Some dogs benefit from a "thundershirt" which helps to calm them in thunderstorms. In cases of travel panic, steps to condition them and get them used to the car have proven to be successful in making a car drive a fun event. The use of pheromones in the room where your dog rests or sleeps can also have a calming effect. Speak to your vet about these measures and to perhaps get the name of an animal behaviorist that can help.

How long will it take for your dog to recover from their panic attacks? The good news is that recovery begins as soon as treatment starts, so you may start to see signs of improvement within a few days. However, it may require some time and patience for your dog to get used to their safe space and for any medication to kick in. But within a few weeks or months, your dog may be fully recovered.

For first-hand accounts from other owners, plus detailed answers to questions on similar conditions, learn more at Anxiety in Dogs.

How Are Panic Attacks Similar in Dogs and Humans?

You can see certain similarities in the way panic attacks manifest themselves in dogs and humans. Some of those similarities are as follows:

  • Both dogs and humans can start to breathe rapidly and feel their heart rate increase drastically.

  • In both, individuals may want to hide or escape from the environment they are in.

  • In both, sufferers may shake or tremble uncontrollably.

  • Both humans and dogs may begin to pace rapidly.

  • In both dogs and humans, loss of appetite may be a sign of a panic attack.

  • In both, pupils may appear visibly dilated.

How Are Panic Attacks Different in Dogs and Humans?

It is also worth noting, however, that there are certain differences in the symptoms of panic attacks seen in dogs, humans and other animals. Some of those differences are:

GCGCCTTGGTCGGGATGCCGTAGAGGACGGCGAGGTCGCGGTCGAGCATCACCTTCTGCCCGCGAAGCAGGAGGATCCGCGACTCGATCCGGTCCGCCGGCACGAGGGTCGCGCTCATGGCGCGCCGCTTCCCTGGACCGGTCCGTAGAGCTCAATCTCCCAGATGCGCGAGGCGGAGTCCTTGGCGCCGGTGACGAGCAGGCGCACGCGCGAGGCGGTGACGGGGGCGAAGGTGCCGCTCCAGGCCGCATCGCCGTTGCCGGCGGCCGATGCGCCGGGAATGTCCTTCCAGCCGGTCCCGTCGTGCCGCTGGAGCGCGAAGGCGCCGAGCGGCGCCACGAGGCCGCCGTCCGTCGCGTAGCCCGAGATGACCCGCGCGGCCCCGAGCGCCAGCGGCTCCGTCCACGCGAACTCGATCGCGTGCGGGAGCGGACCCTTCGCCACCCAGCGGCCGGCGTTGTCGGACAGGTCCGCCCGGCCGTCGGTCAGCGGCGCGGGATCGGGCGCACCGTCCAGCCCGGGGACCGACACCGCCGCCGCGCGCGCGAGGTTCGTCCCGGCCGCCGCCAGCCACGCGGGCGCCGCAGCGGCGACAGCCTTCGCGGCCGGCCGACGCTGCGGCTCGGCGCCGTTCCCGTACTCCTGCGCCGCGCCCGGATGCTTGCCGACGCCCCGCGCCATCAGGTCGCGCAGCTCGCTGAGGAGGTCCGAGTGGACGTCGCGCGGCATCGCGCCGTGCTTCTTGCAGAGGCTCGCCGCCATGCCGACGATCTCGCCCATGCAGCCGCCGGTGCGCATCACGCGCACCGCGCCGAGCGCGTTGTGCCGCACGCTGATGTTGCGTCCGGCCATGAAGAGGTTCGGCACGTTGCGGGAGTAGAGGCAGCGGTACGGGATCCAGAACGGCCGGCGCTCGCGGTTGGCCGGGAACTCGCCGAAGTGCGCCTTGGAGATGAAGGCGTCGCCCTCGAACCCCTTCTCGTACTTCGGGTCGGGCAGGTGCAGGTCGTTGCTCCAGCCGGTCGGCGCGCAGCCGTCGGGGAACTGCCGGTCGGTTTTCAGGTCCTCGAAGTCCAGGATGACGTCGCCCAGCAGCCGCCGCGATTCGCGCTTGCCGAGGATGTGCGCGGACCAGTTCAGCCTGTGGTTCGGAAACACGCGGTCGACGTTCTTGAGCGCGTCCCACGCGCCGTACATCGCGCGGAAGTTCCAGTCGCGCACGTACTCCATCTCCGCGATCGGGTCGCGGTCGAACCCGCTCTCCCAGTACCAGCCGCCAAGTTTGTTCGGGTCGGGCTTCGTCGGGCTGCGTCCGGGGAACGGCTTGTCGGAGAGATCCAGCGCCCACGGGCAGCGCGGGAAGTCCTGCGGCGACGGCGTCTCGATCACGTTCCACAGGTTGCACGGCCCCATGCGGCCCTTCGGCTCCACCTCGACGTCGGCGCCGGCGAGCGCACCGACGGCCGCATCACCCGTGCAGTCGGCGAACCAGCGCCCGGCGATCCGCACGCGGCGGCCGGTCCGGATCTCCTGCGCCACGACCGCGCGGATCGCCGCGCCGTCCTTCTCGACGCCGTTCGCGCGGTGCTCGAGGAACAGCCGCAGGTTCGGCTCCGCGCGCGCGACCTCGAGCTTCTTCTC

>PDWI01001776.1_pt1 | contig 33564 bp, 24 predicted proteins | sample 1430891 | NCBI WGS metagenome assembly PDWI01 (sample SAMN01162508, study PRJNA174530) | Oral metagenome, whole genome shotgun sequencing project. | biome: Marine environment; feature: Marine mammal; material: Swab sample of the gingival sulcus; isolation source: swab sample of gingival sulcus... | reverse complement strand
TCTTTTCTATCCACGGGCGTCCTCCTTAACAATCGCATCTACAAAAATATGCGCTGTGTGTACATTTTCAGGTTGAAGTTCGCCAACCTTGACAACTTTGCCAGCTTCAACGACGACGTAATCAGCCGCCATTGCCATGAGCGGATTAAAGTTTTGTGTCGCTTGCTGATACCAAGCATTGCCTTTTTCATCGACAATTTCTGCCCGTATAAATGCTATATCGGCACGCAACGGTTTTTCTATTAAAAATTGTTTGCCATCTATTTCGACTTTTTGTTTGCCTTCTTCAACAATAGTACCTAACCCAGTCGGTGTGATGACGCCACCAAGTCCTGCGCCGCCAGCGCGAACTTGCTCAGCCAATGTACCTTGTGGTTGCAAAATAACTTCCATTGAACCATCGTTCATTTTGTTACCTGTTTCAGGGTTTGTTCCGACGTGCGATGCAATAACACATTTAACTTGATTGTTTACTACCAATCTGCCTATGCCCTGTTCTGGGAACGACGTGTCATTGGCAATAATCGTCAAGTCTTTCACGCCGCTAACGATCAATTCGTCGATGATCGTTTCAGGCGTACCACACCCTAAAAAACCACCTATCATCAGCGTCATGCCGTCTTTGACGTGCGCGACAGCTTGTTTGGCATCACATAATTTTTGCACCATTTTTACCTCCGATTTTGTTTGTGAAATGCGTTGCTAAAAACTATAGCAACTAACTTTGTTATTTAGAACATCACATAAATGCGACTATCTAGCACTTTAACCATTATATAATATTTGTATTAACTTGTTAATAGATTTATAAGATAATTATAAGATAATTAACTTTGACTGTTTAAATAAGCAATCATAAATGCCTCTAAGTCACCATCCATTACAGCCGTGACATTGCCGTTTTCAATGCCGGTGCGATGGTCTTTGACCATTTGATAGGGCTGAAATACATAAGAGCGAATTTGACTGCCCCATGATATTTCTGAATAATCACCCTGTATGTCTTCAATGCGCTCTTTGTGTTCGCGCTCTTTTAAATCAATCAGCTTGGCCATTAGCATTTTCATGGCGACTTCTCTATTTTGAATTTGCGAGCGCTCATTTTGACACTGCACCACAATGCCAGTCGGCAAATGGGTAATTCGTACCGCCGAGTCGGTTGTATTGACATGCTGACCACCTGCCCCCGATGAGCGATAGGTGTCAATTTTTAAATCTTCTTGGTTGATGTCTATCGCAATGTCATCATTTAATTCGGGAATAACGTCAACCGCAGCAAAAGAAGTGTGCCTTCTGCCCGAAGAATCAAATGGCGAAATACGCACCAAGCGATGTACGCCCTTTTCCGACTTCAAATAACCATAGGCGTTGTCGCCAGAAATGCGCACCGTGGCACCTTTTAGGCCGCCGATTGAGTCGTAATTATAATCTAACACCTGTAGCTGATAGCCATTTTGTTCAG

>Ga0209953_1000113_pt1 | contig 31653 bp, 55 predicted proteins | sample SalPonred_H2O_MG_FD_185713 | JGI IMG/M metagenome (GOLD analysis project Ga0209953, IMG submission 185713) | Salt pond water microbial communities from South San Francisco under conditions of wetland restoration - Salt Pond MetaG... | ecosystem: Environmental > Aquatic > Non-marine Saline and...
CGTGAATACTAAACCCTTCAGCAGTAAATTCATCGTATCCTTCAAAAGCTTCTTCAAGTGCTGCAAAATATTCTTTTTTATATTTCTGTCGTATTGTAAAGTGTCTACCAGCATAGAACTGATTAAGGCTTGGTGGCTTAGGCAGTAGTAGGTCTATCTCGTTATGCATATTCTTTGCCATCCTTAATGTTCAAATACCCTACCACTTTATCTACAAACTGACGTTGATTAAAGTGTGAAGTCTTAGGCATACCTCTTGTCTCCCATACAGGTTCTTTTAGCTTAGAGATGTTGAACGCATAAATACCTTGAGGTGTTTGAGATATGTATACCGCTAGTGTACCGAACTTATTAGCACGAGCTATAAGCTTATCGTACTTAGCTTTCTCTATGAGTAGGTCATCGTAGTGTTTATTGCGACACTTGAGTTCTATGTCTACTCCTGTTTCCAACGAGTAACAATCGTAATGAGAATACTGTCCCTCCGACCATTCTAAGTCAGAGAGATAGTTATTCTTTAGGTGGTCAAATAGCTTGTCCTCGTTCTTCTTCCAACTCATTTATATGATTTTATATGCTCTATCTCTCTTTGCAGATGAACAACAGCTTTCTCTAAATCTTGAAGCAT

• In dogs, their ears may go back and their tail may be firmly tucked under their body.

  • Dogs may excessively lick or chew their skin, this is not a symptom commonly seen in humans.

  • Humans are more likely to become withdrawn, whereas dogs can become overly aggressive, growling or biting.

  • Dogs tend to become overly attentive, climbing on you and licking you more than usual.

Case Study

Maisy was a 7-year-old German Shepherd who suddenly started to have panic attacks in the house. She would become withdrawn from her owners and tremble uncontrollably in her bed. Her owners were understandably concerned seeing their dog in such visible fear. After consultation with a vet and a detailed conversation, it became apparent that it may be because their other dog, who Maisy had always lived with, had recently died. This traumatic event had left Maisy feeling isolated and anxious, leading to the panic attacks.

Fortunately, the owners increased her walks, they showered her with affection and attention and she went on a brief course of buspirone. Within a couple of months, she was back to her bubbly, happy self. This helped show that sometimes a sudden change in a dog’s life can bring on panic attacks, but also that a few simple actions can make them feel safe and at ease again.